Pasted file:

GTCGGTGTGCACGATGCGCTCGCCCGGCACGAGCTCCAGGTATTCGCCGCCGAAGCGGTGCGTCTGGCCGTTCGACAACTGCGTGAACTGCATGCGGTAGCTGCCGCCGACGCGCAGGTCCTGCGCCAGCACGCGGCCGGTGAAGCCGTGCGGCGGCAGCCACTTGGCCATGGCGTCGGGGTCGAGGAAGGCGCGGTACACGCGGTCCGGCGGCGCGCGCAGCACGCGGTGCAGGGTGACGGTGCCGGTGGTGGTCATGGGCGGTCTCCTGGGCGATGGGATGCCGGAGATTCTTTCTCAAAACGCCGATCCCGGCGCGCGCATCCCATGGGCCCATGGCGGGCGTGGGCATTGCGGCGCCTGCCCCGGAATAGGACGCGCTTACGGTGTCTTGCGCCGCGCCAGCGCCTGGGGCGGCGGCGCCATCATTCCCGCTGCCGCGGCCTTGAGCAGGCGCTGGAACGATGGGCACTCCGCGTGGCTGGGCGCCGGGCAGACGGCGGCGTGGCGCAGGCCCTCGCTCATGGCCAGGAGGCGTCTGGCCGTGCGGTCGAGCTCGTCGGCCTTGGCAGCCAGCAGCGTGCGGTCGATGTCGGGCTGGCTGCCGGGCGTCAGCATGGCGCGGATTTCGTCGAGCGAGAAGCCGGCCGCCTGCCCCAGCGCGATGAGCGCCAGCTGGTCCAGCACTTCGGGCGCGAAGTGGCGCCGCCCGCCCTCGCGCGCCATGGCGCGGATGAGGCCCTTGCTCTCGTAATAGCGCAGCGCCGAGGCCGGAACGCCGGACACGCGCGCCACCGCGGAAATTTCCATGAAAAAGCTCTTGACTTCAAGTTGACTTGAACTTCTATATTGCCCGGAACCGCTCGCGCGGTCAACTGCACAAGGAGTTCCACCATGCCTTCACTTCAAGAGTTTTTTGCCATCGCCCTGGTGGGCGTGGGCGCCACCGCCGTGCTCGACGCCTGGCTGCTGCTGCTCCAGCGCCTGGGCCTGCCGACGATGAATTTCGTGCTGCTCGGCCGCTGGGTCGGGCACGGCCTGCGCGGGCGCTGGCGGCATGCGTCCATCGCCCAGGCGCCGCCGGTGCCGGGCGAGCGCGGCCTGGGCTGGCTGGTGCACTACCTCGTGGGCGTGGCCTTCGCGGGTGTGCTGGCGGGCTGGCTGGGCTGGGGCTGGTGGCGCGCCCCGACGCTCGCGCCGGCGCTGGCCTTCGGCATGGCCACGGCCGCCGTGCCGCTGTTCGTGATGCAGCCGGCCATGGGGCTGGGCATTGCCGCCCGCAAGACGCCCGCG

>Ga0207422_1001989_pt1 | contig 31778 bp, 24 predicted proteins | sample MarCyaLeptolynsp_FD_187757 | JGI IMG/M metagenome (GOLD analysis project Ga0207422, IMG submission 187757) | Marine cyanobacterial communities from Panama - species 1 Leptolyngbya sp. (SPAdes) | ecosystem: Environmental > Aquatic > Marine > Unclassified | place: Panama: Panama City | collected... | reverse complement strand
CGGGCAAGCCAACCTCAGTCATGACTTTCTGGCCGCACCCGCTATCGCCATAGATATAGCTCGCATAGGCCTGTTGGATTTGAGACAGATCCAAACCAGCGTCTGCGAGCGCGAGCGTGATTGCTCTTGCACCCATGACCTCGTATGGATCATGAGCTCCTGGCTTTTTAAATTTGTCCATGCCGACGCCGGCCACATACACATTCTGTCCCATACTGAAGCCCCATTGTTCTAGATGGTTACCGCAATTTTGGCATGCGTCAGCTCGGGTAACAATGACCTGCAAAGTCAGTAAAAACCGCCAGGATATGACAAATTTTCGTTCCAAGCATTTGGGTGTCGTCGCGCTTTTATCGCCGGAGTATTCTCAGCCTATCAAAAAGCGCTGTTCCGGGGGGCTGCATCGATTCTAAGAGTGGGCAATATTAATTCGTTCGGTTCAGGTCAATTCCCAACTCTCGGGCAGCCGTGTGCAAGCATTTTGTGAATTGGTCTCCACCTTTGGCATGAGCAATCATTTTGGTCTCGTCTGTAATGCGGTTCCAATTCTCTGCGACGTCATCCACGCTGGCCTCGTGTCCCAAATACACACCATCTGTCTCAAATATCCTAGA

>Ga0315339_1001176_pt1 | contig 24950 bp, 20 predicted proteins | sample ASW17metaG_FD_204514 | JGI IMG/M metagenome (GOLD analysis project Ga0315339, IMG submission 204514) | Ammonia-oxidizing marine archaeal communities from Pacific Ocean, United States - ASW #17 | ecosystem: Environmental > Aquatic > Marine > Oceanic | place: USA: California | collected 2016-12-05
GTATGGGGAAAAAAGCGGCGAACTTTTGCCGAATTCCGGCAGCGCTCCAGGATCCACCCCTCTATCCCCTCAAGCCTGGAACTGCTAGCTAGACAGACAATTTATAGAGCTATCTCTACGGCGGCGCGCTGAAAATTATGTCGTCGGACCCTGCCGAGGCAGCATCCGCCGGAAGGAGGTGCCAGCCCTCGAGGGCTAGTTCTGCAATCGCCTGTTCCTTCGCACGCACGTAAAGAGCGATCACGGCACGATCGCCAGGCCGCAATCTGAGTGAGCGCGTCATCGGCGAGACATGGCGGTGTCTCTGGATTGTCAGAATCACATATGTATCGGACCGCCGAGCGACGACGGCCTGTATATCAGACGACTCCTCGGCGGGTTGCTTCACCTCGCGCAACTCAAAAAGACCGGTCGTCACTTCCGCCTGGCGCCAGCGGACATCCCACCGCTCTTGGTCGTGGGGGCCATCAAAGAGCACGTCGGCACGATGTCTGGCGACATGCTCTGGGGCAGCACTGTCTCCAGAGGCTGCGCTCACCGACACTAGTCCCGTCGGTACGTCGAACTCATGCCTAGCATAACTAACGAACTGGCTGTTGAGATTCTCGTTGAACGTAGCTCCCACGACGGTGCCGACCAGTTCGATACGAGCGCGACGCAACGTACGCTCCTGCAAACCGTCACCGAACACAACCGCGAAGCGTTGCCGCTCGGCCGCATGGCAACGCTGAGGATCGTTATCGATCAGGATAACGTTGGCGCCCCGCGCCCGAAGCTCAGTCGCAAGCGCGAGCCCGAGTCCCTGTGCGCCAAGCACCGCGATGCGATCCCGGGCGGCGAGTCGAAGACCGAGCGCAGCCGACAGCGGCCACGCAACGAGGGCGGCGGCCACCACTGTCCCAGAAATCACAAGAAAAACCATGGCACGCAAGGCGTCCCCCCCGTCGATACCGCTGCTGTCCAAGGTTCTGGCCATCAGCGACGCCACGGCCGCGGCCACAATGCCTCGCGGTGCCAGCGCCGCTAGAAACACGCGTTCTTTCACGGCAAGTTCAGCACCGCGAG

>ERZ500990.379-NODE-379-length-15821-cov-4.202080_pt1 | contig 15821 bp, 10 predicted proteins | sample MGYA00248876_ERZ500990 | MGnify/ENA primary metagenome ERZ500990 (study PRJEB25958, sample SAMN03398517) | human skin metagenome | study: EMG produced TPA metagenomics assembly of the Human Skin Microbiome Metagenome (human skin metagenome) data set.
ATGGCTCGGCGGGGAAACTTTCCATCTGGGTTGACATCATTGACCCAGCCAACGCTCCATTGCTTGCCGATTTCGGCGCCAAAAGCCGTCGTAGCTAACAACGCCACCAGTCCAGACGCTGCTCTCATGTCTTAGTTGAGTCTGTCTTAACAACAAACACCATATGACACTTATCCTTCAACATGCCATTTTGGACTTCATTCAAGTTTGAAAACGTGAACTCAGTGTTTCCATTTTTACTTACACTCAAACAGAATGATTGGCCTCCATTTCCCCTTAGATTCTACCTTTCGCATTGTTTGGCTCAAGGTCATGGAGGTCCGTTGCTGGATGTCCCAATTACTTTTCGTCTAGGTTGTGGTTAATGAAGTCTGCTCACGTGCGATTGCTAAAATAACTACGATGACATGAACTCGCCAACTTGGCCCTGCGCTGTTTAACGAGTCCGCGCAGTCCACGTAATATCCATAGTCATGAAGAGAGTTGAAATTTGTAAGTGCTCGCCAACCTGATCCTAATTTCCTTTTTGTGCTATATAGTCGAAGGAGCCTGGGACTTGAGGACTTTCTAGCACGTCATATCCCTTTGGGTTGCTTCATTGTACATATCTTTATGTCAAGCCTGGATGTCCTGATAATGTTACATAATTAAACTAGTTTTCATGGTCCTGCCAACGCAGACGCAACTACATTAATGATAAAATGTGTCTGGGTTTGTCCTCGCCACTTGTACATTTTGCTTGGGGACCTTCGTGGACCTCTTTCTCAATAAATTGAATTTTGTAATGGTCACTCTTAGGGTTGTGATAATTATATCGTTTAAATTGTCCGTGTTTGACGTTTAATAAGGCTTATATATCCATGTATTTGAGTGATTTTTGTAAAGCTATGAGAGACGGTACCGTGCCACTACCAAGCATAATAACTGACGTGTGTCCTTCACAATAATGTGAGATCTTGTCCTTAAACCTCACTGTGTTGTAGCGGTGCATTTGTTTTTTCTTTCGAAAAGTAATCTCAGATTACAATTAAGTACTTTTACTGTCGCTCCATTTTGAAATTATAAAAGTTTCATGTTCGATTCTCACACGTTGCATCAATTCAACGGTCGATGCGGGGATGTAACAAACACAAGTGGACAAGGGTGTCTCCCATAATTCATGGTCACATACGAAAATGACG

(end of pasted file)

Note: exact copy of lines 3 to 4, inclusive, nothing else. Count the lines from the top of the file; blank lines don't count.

CGGGCAAGCCAACCTCAGTCATGACTTTCTGGCCGCACCCGCTATCGCCATAGATATAGCTCGCATAGGCCTGTTGGATTTGAGACAGATCCAAACCAGCGTCTGCGAGCGCGAGCGTGATTGCTCTTGCACCCATGACCTCGTATGGATCATGAGCTCCTGGCTTTTTAAATTTGTCCATGCCGACGCCGGCCACATACACATTCTGTCCCATACTGAAGCCCCATTGTTCTAGATGGTTACCGCAATTTTGGCATGCGTCAGCTCGGGTAACAATGACCTGCAAAGTCAGTAAAAACCGCCAGGATATGACAAATTTTCGTTCCAAGCATTTGGGTGTCGTCGCGCTTTTATCGCCGGAGTATTCTCAGCCTATCAAAAAGCGCTGTTCCGGGGGGCTGCATCGATTCTAAGAGTGGGCAATATTAATTCGTTCGGTTCAGGTCAATTCCCAACTCTCGGGCAGCCGTGTGCAAGCATTTTGTGAATTGGTCTCCACCTTTGGCATGAGCAATCATTTTGGTCTCGTCTGTAATGCGGTTCCAATTCTCTGCGACGTCATCCACGCTGGCCTCGTGTCCCAAATACACACCATCTGTCTCAAATATCCTAGA

>Ga0315339_1001176_pt1 | contig 24950 bp, 20 predicted proteins | sample ASW17metaG_FD_204514 | JGI IMG/M metagenome (GOLD analysis project Ga0315339, IMG submission 204514) | Ammonia-oxidizing marine archaeal communities from Pacific Ocean, United States - ASW #17 | ecosystem: Environmental > Aquatic > Marine > Oceanic | place: USA: California | collected 2016-12-05